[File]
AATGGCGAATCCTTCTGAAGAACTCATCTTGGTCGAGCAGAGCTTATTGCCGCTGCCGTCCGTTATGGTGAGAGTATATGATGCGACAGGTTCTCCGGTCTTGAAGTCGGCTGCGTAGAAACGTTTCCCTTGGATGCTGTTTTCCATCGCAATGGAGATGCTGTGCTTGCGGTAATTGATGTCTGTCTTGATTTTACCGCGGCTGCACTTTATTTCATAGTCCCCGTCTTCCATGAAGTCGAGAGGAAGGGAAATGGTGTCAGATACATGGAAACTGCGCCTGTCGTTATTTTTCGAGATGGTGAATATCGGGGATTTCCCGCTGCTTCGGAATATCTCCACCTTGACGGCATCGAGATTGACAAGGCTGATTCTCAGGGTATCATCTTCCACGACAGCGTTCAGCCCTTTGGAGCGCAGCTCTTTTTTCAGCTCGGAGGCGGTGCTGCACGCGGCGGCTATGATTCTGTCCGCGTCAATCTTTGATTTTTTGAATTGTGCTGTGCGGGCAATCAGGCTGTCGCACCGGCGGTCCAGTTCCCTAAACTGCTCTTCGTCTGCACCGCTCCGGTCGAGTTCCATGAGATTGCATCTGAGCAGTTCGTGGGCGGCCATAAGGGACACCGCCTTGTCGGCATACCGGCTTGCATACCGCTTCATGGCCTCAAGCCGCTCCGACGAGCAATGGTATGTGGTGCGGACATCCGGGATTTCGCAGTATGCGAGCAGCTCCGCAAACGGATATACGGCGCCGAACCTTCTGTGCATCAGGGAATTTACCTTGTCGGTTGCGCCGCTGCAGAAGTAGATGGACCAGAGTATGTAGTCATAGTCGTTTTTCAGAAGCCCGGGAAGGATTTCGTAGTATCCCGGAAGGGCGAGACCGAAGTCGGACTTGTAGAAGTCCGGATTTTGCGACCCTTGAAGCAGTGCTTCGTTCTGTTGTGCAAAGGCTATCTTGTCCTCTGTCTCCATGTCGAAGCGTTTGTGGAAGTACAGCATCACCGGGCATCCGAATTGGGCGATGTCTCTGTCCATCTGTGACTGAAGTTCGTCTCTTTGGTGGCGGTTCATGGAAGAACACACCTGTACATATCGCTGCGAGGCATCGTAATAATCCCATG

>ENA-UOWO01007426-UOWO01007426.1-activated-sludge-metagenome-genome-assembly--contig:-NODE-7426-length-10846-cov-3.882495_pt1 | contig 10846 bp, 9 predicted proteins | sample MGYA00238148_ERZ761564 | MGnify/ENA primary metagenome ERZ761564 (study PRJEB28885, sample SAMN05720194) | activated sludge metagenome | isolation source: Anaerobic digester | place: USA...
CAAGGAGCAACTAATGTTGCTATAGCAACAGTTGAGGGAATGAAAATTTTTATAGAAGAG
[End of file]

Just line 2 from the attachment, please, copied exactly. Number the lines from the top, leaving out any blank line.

>ENA-UOWO01007426-UOWO01007426.1-activated-sludge-metagenome-genome-assembly--contig:-NODE-7426-length-10846-cov-3.882495_pt1 | contig 10846 bp, 9 predicted proteins | sample MGYA00238148_ERZ761564 | MGnify/ENA primary metagenome ERZ761564 (study PRJEB28885, sample SAMN05720194) | activated sludge metagenome | isolation source: Anaerobic digester | place: USA...